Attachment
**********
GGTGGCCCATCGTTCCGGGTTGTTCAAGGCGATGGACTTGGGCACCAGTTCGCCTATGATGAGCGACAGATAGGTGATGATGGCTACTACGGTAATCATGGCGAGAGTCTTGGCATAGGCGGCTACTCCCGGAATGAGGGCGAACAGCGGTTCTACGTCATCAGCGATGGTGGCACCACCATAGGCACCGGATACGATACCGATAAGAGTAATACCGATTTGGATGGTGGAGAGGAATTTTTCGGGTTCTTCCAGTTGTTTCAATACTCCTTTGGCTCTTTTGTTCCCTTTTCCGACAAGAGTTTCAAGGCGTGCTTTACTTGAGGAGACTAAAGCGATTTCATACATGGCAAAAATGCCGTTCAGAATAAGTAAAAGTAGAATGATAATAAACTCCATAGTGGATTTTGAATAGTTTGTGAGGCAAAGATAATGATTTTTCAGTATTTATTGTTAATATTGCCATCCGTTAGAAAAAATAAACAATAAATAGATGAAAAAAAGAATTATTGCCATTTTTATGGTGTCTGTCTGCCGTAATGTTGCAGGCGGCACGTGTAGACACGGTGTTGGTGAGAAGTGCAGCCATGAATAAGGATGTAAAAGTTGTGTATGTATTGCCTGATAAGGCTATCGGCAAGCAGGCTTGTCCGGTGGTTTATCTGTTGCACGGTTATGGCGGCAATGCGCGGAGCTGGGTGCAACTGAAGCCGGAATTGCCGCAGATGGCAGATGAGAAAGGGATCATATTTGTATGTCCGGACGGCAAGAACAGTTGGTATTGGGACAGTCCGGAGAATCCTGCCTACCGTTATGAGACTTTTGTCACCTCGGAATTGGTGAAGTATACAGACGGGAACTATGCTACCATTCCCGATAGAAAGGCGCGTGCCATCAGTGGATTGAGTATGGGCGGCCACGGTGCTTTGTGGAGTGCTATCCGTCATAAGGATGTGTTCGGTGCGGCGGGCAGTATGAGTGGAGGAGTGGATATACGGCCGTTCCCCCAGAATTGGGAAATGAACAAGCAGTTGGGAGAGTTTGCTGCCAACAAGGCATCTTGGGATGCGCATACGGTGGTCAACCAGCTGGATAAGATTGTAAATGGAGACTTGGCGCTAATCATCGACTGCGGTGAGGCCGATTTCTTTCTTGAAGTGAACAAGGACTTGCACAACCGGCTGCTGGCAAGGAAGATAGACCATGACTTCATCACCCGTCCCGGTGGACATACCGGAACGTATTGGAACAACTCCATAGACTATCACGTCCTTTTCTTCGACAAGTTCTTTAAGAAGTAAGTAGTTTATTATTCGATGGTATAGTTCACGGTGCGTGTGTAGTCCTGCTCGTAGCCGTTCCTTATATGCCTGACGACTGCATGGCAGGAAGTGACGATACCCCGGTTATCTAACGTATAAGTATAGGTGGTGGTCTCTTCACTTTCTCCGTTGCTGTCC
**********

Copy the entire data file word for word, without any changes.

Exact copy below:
GGTGGCCCATCGTTCCGGGTTGTTCAAGGCGATGGACTTGGGCACCAGTTCGCCTATGATGAGCGACAGATAGGTGATGATGGCTACTACGGTAATCATGGCGAGAGTCTTGGCATAGGCGGCTACTCCCGGAATGAGGGCGAACAGCGGTTCTACGTCATCAGCGATGGTGGCACCACCATAGGCACCGGATACGATACCGATAAGAGTAATACCGATTTGGATGGTGGAGAGGAATTTTTCGGGTTCTTCCAGTTGTTTCAATACTCCTTTGGCTCTTTTGTTCCCTTTTCCGACAAGAGTTTCAAGGCGTGCTTTACTTGAGGAGACTAAAGCGATTTCATACATGGCAAAAATGCCGTTCAGAATAAGTAAAAGTAGAATGATAATAAACTCCATAGTGGATTTTGAATAGTTTGTGAGGCAAAGATAATGATTTTTCAGTATTTATTGTTAATATTGCCATCCGTTAGAAAAAATAAACAATAAATAGATGAAAAAAAGAATTATTGCCATTTTTATGGTGTCTGTCTGCCGTAATGTTGCAGGCGGCACGTGTAGACACGGTGTTGGTGAGAAGTGCAGCCATGAATAAGGATGTAAAAGTTGTGTATGTATTGCCTGATAAGGCTATCGGCAAGCAGGCTTGTCCGGTGGTTTATCTGTTGCACGGTTATGGCGGCAATGCGCGGAGCTGGGTGCAACTGAAGCCGGAATTGCCGCAGATGGCAGATGAGAAAGGGATCATATTTGTATGTCCGGACGGCAAGAACAGTTGGTATTGGGACAGTCCGGAGAATCCTGCCTACCGTTATGAGACTTTTGTCACCTCGGAATTGGTGAAGTATACAGACGGGAACTATGCTACCATTCCCGATAGAAAGGCGCGTGCCATCAGTGGATTGAGTATGGGCGGCCACGGTGCTTTGTGGAGTGCTATCCGTCATAAGGATGTGTTCGGTGCGGCGGGCAGTATGAGTGGAGGAGTGGATATACGGCCGTTCCCCCAGAATTGGGAAATGAACAAGCAGTTGGGAGAGTTTGCTGCCAACAAGGCATCTTGGGATGCGCATACGGTGGTCAACCAGCTGGATAAGATTGTAAATGGAGACTTGGCGCTAATCATCGACTGCGGTGAGGCCGATTTCTTTCTTGAAGTGAACAAGGACTTGCACAACCGGCTGCTGGCAAGGAAGATAGACCATGACTTCATCACCCGTCCCGGTGGACATACCGGAACGTATTGGAACAACTCCATAGACTATCACGTCCTTTTCTTCGACAAGTTCTTTAAGAAGTAAGTAGTTTATTATTCGATGGTATAGTTCACGGTGCGTGTGTAGTCCTGCTCGTAGCCGTTCCTTATATGCCTGACGACTGCATGGCAGGAAGTGACGATACCCCGGTTATCTAACGTATAAGTATAGGTGGTGGTCTCTTCACTTTCTCCGTTGCTGTCC